This blog is the fourth in our ‘back to basics’ series. This month, we consider why the inclusion of a ‘no waiver’ clause in security documentation is necessary but also consider examples of when they have not had the desired effect.

What is a waiver of rights?

A waiver of rights occurs when a party to a contract indicates that it will not exercise a right or remedy under that contract. By inserting a ‘no waiver’ clause into the relevant contract, the intention is that one party’s failure or delay to enforce its rights or remedies, following a breach of contract by the other party, does not result in the loss of those rights or remedies.

If a party breaches a contract the innocent party may either enforce its rights and remedies under that contract, complain about the breach but take no action or ignore the breach completely. However, if the innocent party delays its decision as to what course of action to take it risks losing the right to take any action against the party in breach.

The term ‘waiver’ essentially means a person giving up their legal, or contractual, rights. A waiver of contractual obligations will occur when one party makes it clear to the other that it does not intend to enforce its contractual rights or remedies, this can be done orally, in writing or inferred from the party’s conduct.

How can rights be waived?

  • Waiver by contract (or deed) – if a party has agreed to waive its rights, the waiver is likely to be contractual. A formal waiver letter, deed or other variation agreement will be drafted and sent to the other party.
  • Waiver by election – following a breach, an option is triggered and the innocent party can take one of a number of routes. Electing, or choosing, one of those options means that the others are no longer available. One of the most common forms of waiver by election is where the breach gives a party the right to either end the contract or to continue with it (a repudiatory breach). If the latter is chosen, the party cannot later exercise its right to terminate (see the case of Tele2 below).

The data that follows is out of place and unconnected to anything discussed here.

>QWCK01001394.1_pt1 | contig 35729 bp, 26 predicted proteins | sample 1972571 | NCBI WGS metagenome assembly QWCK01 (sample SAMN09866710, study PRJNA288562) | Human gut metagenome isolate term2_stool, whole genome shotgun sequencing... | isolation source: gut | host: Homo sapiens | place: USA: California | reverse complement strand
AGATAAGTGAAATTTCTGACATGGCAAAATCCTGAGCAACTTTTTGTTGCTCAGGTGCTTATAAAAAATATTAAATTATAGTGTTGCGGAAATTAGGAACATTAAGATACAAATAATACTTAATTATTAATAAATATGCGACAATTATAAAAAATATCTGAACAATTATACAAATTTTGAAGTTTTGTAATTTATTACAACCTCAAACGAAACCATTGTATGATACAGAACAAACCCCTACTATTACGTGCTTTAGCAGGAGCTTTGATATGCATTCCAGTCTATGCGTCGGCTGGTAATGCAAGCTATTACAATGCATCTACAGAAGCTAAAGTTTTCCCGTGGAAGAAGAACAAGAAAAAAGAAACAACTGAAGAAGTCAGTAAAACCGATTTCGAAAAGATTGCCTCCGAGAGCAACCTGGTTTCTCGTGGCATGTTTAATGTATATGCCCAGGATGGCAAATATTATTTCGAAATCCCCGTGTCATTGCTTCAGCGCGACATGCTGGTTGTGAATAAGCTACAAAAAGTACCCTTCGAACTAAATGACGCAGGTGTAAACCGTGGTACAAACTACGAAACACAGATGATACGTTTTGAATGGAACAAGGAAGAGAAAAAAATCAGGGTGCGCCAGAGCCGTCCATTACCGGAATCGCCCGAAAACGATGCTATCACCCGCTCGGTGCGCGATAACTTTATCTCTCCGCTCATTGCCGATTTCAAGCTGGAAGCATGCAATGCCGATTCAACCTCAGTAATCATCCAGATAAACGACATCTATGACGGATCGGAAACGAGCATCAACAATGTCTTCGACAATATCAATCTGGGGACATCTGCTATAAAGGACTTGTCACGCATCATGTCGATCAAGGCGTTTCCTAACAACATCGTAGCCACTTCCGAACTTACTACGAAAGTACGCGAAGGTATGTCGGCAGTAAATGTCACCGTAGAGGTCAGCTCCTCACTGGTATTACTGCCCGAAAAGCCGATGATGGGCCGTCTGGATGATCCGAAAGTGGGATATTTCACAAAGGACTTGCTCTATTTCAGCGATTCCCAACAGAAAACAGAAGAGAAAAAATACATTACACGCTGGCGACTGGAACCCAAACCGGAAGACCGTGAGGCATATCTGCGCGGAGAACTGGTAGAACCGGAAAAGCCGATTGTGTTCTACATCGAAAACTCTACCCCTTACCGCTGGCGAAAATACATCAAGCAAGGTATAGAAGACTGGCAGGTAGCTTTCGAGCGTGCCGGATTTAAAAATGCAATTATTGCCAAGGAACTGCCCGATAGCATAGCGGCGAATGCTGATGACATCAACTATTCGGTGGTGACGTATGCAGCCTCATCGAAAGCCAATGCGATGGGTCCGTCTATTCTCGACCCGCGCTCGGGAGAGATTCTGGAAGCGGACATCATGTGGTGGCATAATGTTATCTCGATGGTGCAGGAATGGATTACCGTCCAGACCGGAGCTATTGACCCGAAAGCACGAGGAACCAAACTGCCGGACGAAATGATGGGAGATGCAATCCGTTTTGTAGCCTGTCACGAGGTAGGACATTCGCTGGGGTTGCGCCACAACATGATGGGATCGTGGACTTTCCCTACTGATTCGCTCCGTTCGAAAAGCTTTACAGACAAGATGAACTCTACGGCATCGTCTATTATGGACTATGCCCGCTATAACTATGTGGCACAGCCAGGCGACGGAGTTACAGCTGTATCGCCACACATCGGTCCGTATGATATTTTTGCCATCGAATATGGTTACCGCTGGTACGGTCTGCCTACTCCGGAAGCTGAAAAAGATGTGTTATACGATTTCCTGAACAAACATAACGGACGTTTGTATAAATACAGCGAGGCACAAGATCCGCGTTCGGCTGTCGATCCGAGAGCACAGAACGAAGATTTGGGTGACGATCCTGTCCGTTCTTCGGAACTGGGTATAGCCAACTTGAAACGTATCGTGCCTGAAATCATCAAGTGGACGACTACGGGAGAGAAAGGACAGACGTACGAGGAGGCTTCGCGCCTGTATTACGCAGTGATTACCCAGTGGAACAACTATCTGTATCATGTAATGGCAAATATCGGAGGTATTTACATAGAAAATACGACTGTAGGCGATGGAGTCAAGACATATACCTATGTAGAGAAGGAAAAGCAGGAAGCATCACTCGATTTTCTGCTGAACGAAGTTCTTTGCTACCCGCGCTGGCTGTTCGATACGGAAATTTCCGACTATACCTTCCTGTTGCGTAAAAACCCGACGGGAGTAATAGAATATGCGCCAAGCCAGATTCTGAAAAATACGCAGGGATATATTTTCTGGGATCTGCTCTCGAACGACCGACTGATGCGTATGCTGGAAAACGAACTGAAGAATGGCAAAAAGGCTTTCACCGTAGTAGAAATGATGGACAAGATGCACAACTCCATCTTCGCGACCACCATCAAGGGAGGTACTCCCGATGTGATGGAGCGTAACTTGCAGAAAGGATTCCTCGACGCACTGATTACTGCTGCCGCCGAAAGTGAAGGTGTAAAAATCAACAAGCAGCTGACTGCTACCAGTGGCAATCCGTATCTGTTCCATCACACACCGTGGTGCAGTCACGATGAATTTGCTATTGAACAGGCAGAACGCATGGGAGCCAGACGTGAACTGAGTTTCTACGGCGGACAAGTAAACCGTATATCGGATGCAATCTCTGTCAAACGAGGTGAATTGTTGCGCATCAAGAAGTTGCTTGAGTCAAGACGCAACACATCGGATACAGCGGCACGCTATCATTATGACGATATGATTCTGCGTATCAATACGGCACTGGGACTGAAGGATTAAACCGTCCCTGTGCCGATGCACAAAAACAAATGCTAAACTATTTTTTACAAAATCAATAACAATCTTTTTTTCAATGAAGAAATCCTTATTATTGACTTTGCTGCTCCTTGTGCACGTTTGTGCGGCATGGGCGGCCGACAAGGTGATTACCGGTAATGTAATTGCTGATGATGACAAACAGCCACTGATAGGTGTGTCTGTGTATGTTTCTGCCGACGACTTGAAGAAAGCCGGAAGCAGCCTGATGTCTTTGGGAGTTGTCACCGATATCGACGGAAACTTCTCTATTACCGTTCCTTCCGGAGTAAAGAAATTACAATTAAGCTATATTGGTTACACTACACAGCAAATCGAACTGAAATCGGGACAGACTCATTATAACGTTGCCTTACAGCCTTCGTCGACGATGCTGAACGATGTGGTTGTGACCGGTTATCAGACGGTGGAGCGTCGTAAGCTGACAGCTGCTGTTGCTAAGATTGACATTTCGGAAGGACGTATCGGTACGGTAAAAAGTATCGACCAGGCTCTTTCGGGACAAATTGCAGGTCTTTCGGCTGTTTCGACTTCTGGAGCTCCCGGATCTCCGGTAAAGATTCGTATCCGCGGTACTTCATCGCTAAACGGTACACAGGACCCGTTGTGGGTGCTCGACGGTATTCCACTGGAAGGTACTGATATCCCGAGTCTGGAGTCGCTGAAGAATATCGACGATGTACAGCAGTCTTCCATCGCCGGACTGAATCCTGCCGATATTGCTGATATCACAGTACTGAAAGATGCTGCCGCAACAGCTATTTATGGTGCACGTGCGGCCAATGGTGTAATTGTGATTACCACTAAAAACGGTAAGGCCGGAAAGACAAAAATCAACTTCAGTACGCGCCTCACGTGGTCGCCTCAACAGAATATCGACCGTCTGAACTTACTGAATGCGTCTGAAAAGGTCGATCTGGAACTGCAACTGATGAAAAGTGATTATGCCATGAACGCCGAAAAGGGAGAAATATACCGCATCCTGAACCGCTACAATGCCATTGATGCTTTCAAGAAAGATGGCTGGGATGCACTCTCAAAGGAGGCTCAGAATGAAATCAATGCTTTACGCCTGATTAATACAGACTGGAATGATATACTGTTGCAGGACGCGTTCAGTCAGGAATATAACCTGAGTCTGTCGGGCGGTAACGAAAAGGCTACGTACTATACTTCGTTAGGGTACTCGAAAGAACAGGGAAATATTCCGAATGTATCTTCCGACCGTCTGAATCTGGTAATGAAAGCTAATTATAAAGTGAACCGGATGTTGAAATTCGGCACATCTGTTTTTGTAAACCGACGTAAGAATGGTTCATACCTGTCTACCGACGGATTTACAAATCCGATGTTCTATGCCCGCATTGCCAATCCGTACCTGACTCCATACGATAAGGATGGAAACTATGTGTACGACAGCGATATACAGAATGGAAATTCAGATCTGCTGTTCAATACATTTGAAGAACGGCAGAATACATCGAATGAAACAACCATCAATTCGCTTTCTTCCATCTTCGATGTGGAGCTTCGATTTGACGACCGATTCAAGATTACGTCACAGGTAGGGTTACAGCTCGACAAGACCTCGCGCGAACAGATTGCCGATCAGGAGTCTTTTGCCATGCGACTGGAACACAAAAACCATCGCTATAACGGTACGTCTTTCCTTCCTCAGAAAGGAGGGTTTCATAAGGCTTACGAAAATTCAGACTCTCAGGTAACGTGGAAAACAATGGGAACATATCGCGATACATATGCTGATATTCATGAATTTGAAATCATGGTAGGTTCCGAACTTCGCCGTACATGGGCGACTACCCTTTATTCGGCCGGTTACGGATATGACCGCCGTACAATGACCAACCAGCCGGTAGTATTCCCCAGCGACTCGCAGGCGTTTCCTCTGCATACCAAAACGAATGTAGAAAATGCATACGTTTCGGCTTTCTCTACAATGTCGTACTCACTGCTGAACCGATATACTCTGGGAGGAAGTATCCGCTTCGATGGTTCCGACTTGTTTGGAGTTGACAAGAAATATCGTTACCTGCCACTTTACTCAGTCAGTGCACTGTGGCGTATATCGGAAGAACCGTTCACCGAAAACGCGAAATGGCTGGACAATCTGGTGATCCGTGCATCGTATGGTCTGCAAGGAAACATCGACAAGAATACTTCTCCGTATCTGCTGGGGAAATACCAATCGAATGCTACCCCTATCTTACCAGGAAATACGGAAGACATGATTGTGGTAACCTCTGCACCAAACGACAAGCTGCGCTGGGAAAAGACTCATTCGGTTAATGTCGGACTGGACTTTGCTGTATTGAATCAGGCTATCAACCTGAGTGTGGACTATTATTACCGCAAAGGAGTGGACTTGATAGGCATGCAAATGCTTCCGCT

• Waiver by estoppel – here, because of a party’s behaviour estoppel restricts that person from relying on certain rights or acting in a certain manner if doing so would be unfair or prejudice the other party.

No waiver clauses

No waiver clauses are very common and in finance transactions almost all agreements will contain one, however doubt still remains as to their effectiveness. The effectiveness of these clauses is of particular importance to banks and lenders, as when a borrower is in default the lender will want to ensure the appropriate rights and remedies remain available.

In Tele2 International Card Company SA and others v Post Office Ltd[1] the Post Office sought to rely on a no waiver clause. Tele2, a supplier of the Post Office, breached a contract but the Post Office continued to perform their obligations for a whole year before complaining about the breach and giving notice of termination of the contract.

The court considered waiver by election and said that had it not been for the no waiver clause, the lack of action by the Post Office would have amounted to waiving the breach. It decided that due to the inclusion of the clause, the delay in complaining about the breach could not be deemed to be a waiver of any rights to terminate the contract.

Tele2 appealed and the Court of Appeal overturned the decision, agreeing that the delay and the continuation of the contract did amount to an election, and also amounted to choosing to abandon the right to terminate the contract.

Considerations for banks and lenders

Borrowers will be in breach of contract if an event of default occurs and the lender should send a reservation of rights letter soon after becoming aware of the breach. Doing so prevents any conduct of the lender being construed as affirming the contract and therefore waiving the breach, this could prevent or delay enforcement of security, at least in respect of that breach.

No waiver clauses are essential in security documents and they are only likely to be thrown into doubt when the conduct of the parties is considered. Ensuring a breach of contract is dealt with efficiently and as quickly as possible is likely to protect the rights of a lender to remedy the breach. It would appear that following Tele2, a no waiver clause would not protect a lender’s rights indefinitely and may only provide a short window in which to act.

In summary, a no waiver clause should always be included in finance documentation but lenders should still ensure that they are in a position to take appropriate action as soon as an event of default occurs. This includes sending a reservation of rights letter to protect the lender’s position. Delaying taking any action could be deemed as affirming the contract and the lender’s ability to enforce its security will be affected.

[1] Tele2 International Card Company SA and others v Post Office Ltd [2009] EWCA Civ 9

This blog post was written by Elliot Gibson. For further information, please contact:

Elliot Gibson, PSL assistant, Banking & Finance

T: 0161 836 7707

E: Elliot.Gibson@gateleyplc.com


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This blog is intended only as a synopsis of certain recent developments. If any matter referred to in this blog is sought to be relied upon, further advice should be obtained.